“Char­ac­ters might come to me as a clear vis­ual but I have to dig to fig­ure out who they are,” she con­tin­ues. “There are oth­ers that I only ini­tially know from the in­side – their per­son­al­ity or their story – and then the chal­lenge is to work out what that char­ac­ter should look like from the out­side. I nearly al­ways find that the char­ac­ter’s per­son­al­ity or looks re­mind me of an as­pect of some­one I know. That moment of con­nec­tion is the very thing that makes me want to keep draw­ing or writ­ing and to dis­cover more.”

Bal­anc­ing el­e­ments and defin­ing the char­ac­ter­is­tics is es­pe­cially rel­e­vant in pub­lish­ing, where editorial il­lus­tra­tors must ad­here to strict dead­lines – a cou­ple of hours in some cases. For Brighton-based il­lus­tra­tor Leon Edler, craft­ing gen­uine char­ac­ters is a skill in it­self. “When I started out, art direc­tors would ask me to make the char­ac­ters in my fi­nals closer to the orig­i­nal sketch. When I’d done the orig­i­nal sketch, all I was think­ing about was that char­ac­ter and the con­cept,” he says. It’s im­por­tant to make sure that the fi­nal art­work isn’t too pol­ished, as there is a risk that the char­ac­ters will be less en­gag­ing. “I think if the char­ac­ters are re­lat­able, peo­ple will of­ten look past the style of the work more than they do with tra­di­tional illustration,” he con­cludes.

If your char­ac­ters come from an hon­est, real place they will be more re­lat­able to your in­tended au­di­ence, says Lon­don-based il­lus­tra­tor Hat­tie Ste­wart. “In­evitably your work re­flects some part of your char­ac­ter, so yes my char­ac­ters are a re­flec­tion of my­self, or at least how I would hope my­self to be.”


Best known for ‘doo­dle­bomb­ing’ over in­flu­en­tial mag­a­zines, Ste­wart’s tongue-in-cheek art­work moves flu­idly be­tween many cre­ative fields, in­clud­ing col­lab­o­ra­tions with fash­ion brand Henry Hol­land. “I like to think my work is some­thing

ev­ery gen­er­a­tion can en­joy,” she says. “It evokes child­hood feel­ings with its car­toon­ish style, but also has themes that are more adult in na­ture. It’s play­ful, it’s en­gag­ing, it doesn’t take it­self too se­ri­ously and it’s adapt­able.”

Her brightly coloured Posca pen cre­ations first gained no­to­ri­ety when she be­gan mix­ing her draw­ings with pho­tog­ra­phy and they have been fea­tured by the in­dus­try’s big­gest names. She is a tes­ta­ment to the power of DIY cul­ture, hav­ing cre­ated her own niche through sheer hard work, prac­tice and gutsy per­sonal projects. “I’m lucky that be­cause I fo­cus solely on my own work peo­ple tend to come to me for that, so I rarely feel pushed in di­rec­tions I feel un­com­fort­able work­ing in,” she ex­plains. Ap­proach­ing each brief with her sketch­book to hand, her start­ing place is of­ten dec­o­ra­tive mo­tifs and sym­bol­ism that cap­ture the imag­i­na­tion, com­bined with a highly ex­pres­sive face. “I’ll play around with dif­fer­ent themes and con­cepts. I’ll go back to my sketch for un­der­de­vel­oped ideas that may work in the present. It all comes nat­u­rally, and when it works, it works!” KEEP DI­VER­SITY IN MIND In­creas­ingly, to­day’s cre­atives are faced with chal­lenges around cul­ture and di­ver­sity, be­cause the pub­lic quite rightly ex­pect brands and me­dia to recog­nise the need for in­clu­siv­ity, and adapt their ad­ver­tis­ing ac­cord­ingly. Yet, to do so with­out re­sort­ing to stereo­typ­ing can be sur­pris­ingly dif­fi­cult. “It’s im­por­tant to re­flect the times we are liv­ing in,” says Span­ish il­lus­tra­tor Jose Men­dez. “Il­lus­tra­tors should fo­cus on cre­at­ing char­ac­ters that rep­re­sent peo­ple, tribes, an­i­mals that peo­ple can re­late to.”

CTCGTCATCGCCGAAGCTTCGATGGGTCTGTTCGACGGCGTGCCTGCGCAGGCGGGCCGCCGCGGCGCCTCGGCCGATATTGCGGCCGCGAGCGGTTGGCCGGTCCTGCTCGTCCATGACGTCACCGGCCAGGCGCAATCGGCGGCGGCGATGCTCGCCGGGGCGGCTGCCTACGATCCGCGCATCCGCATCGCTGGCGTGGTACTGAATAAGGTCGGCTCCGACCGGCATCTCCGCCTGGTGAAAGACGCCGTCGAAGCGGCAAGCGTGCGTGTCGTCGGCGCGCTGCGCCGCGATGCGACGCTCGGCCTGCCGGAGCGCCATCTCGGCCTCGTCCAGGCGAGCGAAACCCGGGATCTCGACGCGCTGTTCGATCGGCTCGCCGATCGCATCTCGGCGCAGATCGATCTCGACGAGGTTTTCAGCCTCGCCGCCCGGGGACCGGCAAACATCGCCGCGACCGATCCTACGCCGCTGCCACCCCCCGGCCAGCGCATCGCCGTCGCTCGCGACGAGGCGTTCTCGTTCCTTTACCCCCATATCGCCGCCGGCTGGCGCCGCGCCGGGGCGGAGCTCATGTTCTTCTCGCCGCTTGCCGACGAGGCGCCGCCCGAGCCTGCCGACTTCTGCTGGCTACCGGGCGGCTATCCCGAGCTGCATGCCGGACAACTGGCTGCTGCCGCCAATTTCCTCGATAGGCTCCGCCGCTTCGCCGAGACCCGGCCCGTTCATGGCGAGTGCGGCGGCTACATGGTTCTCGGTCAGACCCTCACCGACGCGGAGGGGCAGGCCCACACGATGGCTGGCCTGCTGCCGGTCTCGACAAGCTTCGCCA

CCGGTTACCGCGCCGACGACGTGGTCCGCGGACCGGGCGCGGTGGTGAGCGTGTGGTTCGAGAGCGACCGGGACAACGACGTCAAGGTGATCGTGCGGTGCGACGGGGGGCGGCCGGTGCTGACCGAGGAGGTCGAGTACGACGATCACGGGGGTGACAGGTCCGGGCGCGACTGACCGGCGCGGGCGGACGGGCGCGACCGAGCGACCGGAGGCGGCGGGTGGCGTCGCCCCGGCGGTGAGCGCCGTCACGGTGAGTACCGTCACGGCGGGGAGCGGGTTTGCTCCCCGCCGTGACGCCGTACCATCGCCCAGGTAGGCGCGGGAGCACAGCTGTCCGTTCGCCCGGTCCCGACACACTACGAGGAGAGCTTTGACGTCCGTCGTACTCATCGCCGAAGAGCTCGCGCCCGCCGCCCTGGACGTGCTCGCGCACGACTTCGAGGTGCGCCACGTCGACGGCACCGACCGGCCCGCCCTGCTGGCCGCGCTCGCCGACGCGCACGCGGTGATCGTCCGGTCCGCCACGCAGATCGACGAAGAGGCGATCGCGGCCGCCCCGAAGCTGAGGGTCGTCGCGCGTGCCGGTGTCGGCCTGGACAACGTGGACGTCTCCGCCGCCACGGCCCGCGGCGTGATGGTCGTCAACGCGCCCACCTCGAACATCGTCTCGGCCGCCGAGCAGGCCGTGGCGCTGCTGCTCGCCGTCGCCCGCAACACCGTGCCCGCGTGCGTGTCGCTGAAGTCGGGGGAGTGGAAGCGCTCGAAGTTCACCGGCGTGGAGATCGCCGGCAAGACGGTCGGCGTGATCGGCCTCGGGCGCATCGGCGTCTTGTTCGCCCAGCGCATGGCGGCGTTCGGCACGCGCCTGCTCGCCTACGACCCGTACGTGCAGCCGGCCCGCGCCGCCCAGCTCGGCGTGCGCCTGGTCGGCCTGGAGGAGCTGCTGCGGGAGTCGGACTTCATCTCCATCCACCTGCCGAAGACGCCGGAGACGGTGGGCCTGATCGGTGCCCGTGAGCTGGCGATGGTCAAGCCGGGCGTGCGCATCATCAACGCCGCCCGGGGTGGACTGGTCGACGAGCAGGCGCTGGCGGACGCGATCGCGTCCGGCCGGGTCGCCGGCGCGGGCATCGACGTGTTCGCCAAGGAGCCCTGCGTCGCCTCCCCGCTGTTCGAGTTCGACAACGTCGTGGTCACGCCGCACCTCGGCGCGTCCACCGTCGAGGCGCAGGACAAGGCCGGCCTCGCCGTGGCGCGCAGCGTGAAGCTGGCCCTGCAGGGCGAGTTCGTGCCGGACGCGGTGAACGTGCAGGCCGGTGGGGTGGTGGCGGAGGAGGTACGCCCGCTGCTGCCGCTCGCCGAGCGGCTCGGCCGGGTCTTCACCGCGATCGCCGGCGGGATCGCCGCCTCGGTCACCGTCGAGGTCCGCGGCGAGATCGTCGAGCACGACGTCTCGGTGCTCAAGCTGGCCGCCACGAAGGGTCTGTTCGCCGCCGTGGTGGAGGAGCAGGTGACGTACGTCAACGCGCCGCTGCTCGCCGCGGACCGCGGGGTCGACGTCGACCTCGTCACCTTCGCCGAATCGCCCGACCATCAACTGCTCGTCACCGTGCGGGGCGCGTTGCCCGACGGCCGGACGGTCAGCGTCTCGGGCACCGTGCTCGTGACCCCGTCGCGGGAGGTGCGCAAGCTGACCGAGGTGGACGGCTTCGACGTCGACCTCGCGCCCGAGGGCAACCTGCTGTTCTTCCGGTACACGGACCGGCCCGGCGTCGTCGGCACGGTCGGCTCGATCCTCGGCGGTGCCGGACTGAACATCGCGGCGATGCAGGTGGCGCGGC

Known for his vi­brant, en­er­getic and fluid art­work with a mostly red, blue and black colour pal­ette that has be­come syn­ony­mous with his work, a re­cent com­mis­sion for Spo­tify turned this ap­proach on its head. De­sign­ing a large mu­ral to vi­su­alise the au­di­ence who use Spo­tify, Men­dez re­sponded to the brief by work­ing on a se­ries of char­ac­ters that tell the story – from fit­ness en­thu­si­asts to fes­ti­val go­ers, millennials and com­muters. Set in two dif­fer­ent lo­ca­tions, the first mu­ral was painted dur­ing Cannes Lions International Fes­ti­val of Cre­ativ­ity, fol­lowed by Dmexco where a large-scale dig­i­tal hoard­ing was in­stalled in an ex­hi­bi­tion space. “Some­times I take in­spi­ra­tion from my own ex­pe­ri­ences, but also street cul­ture,” Men­dez says. “Cap­tur­ing the en­ergy, through move­ment, shapes, com­po­si­tion, play­ful­ness and ex­pres­sion, makes a char­ac­ter more ap­peal­ing to peo­ple,” he adds.

It’s an ap­proach cham­pi­oned by Nexus Stu­dios, a com­pany that prides it­self on cre­at­ing heart­felt sto­ries and ex­pe­ri­ences that engage au­di­ences through the power of en­ter­tain­ment and cul­ture. “We need more di­ver­sity and in­clu­sive­ness,” stresses Jenk­ins. “It has to reach a point where it’s not a ‘thing’ to be mind­ful of, it’s just life.” And he has a firm idea of how this can be achieved. “To break stereo­types, di­verse char­ac­ters must not be to­ken team mem­bers, they should be in the plot be­cause they mat­ter, have a valid role, are vi­tal to the plot, so why not start from there? Be­ing of mixed her­itage I do feel aware and have no­ticed the some­what ar­bi­trary way some pro­duc­tions have plugged-in di­ver­sity. Yet I think even if han­dled awk­wardly it can be pos­i­tive, be­cause it brings the is­sue into fo­cus and helps us over­come bi­ases.” AVOID STEREO­TYPES For Craig & Karl, it’s an is­sue to be acutely aware of. “We are very mind­ful of di­ver­sity in our work and al­ways cre­ate a good balance of the sexes and back­grounds in our por­trai­ture. Clients are su­per aware of the im­por­tance too and mostly re­quest it, which is great. We’re do­ing a project at the moment that in­volves cre­at­ing a char­ac­ter for dif­fer­ent cities around the world, so when it comes to draw­ing a girl from Paris (for ex­am­ple) it’s not about draw­ing Eif­fel Tower ear­rings and giv­ing her a beret, it’s far more